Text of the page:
How to Ask a Question
As teachers, we need to be able to ask effective questions to our students. Many times I have been in a class where the teacher asks, "Does anyone have any questions?" My answer was always no, even if I didn't quite understand what was taught. This primarily is for math classes. And I'm not the only student that does that. So how do we avoid being that teacher? The answer is simple. Ask students open-ended questions that provoke their thoughts. Dr. Chelsey gives a great example of the difference in closed and opened-ended questions in her short video. If we ask students questions that have already been set up for a question, we have to expect a short answer. Now if we ask them a question that leaves it open for them to elaborate, they will go into detail about their thoughts on the subject.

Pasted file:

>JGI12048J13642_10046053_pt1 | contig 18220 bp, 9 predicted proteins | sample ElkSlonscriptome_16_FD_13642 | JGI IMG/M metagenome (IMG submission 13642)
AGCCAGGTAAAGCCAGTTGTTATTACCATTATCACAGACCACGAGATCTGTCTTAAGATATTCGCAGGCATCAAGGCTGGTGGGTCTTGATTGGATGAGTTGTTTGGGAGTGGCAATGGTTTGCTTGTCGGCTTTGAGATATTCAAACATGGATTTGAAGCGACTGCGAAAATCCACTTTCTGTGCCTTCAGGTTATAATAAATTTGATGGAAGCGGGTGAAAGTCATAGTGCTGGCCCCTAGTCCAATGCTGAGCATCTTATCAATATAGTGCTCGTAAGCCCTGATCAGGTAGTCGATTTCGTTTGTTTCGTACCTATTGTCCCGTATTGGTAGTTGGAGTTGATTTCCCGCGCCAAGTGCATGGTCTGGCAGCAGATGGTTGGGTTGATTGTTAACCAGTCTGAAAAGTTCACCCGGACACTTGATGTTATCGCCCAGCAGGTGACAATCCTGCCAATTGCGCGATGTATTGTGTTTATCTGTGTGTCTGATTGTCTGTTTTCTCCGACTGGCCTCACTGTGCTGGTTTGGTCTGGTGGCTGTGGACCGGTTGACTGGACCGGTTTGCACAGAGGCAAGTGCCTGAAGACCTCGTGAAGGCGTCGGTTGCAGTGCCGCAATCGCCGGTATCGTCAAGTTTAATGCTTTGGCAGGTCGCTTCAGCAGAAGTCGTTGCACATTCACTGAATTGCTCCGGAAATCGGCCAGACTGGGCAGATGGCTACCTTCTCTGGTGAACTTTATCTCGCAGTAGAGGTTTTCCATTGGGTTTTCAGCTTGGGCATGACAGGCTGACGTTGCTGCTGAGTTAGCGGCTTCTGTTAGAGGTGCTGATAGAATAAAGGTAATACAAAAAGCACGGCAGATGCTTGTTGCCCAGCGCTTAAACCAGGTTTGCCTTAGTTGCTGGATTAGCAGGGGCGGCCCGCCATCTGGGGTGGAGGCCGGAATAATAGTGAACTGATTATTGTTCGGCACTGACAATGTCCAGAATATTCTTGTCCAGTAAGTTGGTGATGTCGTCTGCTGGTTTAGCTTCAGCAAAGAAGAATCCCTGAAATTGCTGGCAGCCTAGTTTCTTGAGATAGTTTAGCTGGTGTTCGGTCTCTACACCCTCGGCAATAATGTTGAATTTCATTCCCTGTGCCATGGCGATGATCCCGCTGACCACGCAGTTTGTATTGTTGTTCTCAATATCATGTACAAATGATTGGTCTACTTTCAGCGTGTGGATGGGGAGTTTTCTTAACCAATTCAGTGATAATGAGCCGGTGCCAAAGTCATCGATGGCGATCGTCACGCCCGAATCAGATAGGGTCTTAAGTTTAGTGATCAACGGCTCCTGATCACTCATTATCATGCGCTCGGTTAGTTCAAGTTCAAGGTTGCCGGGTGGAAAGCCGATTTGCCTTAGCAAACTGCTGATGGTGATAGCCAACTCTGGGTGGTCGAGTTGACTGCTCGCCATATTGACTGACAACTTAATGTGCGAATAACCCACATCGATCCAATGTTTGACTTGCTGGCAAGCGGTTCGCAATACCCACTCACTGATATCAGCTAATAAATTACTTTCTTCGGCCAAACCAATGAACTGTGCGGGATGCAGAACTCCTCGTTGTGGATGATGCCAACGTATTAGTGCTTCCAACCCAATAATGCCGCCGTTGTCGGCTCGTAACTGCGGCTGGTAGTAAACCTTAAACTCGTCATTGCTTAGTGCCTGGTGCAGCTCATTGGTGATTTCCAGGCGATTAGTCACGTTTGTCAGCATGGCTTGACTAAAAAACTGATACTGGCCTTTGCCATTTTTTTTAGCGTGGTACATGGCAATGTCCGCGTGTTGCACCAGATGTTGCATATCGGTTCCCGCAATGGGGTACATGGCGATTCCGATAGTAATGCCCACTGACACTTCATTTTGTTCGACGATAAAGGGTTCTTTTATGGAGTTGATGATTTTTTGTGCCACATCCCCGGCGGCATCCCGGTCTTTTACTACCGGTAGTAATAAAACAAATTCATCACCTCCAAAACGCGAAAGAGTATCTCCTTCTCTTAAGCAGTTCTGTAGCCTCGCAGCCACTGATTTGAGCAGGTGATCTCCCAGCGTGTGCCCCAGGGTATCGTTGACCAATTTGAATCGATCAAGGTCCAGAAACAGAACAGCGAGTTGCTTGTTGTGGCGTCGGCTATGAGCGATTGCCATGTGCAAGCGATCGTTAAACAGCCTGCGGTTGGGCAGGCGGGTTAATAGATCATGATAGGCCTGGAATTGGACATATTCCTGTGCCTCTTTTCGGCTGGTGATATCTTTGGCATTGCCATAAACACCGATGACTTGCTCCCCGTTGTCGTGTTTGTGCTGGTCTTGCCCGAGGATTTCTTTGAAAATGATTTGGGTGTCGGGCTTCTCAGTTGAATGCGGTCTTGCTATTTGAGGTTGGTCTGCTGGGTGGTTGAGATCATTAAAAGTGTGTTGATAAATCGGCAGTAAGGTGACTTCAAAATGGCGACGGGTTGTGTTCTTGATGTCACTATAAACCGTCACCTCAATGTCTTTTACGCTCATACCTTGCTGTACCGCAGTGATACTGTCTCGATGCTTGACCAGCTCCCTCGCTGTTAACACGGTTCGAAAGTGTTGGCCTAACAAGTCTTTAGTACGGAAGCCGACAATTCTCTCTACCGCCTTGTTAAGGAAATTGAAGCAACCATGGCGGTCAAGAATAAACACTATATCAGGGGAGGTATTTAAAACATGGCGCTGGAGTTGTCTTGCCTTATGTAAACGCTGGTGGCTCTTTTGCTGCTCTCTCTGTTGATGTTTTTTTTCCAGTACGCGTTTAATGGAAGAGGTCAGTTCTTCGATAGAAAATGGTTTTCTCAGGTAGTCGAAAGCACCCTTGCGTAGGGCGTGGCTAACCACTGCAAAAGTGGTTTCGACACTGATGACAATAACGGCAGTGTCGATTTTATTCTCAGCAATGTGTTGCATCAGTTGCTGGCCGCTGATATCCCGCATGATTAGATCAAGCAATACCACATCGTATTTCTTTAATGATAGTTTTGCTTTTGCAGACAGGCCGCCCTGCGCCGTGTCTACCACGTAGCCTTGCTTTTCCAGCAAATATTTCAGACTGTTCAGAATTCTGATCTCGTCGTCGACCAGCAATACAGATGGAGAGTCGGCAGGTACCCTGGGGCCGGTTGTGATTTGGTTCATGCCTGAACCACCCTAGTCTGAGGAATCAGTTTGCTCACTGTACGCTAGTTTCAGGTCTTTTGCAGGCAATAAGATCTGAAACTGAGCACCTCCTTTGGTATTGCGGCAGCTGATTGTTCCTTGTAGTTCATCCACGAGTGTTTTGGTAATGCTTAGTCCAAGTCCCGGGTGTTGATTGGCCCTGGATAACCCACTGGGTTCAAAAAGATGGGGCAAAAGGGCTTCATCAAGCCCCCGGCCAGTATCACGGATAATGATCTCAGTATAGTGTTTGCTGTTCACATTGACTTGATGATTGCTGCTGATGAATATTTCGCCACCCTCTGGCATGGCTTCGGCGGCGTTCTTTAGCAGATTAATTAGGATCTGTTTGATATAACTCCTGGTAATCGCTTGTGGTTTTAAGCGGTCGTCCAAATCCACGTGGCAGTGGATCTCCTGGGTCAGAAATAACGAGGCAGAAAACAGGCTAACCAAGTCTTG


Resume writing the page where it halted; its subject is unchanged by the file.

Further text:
his blog when he said that we ask students questions like we don't know the material ourselves. I can understand why we ask those questions though. We ask them to see if the students truly understand what we have just taught them. The downfall is that some students may not know that they don't know. In his blog, he mentioned question strategies researched by Mary Budd Rowe. Her theory is to ask a question, wait three seconds, and randomly choose a student to answer it. She believes this works because the students are all thinking of the answer because they do not know who will be called on!